Famed mutual fund manager quits after fund ends its streak

He was described as “one of the greatest investors of our time” by Fortune magazine in 2006. His record of beating the Standard & Poor’s 500 Index for 15 years from 1991 through 2005 is unmatched. And yet his mutual fund—Legg Mason Value Trust—suffered poor returns over subsequent years, landing him in the bottom of the pack in 2010 out of 1,187 large capitalization U.S. stock mutual funds. And so the much talked about Bill Miller has announced he is stepping down as portfolio manager of Legg Mason’s flagship fund.

Miller’s record has often provoked arguments over whether his record demonstrated that he had great skill, or just good luck. Statisticians say that whenever a large group of people competes, probability theory suggests that some will come out ahead by luck, while some will lag behind and the majority will be average. Miller stood out among investment managers because no one had come close to his record of consecutive annual outperformance. To do him justice, it is well known that he rarely bragged about his performance and that he even noted that when measured by annual periods that did not follow the calendar, his fund lagged behind the S&P 500 Index.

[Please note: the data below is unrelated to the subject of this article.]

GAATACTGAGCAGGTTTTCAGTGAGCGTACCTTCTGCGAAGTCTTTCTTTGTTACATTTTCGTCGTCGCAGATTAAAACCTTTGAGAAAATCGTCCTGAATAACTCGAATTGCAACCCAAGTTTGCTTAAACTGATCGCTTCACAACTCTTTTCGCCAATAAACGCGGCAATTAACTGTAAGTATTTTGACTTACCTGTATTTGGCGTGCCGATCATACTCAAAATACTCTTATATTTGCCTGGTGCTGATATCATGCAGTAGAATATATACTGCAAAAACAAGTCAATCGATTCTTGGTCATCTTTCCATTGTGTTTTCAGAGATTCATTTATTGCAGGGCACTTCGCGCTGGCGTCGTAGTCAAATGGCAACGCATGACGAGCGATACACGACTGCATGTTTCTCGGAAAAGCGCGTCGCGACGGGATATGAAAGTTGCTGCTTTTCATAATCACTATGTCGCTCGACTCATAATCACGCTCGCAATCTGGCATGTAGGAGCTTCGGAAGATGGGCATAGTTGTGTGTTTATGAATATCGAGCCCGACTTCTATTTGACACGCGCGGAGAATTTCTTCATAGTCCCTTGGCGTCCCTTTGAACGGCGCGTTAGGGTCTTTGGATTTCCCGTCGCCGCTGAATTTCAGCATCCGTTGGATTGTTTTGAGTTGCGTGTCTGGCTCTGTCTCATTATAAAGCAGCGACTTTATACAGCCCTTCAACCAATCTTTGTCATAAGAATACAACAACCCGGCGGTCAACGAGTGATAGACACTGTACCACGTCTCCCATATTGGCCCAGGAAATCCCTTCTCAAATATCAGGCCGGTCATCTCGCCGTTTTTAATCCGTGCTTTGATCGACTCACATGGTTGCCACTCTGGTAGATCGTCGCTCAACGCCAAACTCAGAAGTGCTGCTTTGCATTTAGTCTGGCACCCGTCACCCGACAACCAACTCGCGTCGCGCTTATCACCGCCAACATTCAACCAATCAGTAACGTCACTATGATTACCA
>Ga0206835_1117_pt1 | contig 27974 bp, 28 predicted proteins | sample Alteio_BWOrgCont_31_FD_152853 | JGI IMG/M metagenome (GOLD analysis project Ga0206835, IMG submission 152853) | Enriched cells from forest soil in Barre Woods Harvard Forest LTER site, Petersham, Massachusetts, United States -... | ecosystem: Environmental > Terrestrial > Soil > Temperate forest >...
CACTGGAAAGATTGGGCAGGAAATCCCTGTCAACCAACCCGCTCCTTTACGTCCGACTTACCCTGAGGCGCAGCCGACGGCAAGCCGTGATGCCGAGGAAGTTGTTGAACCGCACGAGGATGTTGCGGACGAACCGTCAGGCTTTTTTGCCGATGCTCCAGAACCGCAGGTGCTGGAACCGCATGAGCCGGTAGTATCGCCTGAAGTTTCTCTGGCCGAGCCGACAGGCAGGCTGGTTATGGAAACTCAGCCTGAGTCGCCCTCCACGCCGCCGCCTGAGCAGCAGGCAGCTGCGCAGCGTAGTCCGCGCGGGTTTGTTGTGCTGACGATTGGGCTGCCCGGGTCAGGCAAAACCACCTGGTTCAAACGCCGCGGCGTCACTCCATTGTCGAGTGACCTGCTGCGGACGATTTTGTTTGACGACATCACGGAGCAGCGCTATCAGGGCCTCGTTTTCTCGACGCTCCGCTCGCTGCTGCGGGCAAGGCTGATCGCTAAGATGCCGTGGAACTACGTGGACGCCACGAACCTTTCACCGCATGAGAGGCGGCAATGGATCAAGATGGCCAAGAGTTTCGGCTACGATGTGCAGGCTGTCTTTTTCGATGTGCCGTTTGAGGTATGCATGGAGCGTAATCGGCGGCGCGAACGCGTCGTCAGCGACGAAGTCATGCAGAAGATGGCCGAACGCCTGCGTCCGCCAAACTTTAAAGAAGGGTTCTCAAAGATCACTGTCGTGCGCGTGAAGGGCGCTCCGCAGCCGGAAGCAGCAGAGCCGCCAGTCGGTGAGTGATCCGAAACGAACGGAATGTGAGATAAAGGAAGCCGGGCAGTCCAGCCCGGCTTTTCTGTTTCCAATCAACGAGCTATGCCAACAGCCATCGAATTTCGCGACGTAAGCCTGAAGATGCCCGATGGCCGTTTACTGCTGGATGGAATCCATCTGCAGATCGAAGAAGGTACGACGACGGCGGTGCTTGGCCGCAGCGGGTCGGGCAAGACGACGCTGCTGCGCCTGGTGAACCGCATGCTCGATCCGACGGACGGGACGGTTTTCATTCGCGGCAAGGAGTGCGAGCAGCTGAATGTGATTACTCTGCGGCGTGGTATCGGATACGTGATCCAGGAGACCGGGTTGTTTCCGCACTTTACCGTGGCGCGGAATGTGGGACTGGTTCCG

He also had a formidable hurdle to overcome: his mutual fund’s expenses, at 1.75 percent annually, were well above the average of big U.S. stock funds. He also used a concentrated investment approach, making bold and large purchases of individual stocks. He won big on purchases of Dell, America Online, and Fannie Mae, but later lost on stocks issued by Eastman Kodak and Bear Stearns.

His post 2005 performance affected his long-term record: MarketWatch.com reported that his fund lagged the S&P 500 Index for the entire 21 years that he ran it, all due to the fund’s results since 2005. In 2008, the fund lost 55 percent.
Investors who can’t stand that type of volatility would do better to give up on looking for a “star” manager and stick to a passive, diversified portfolio.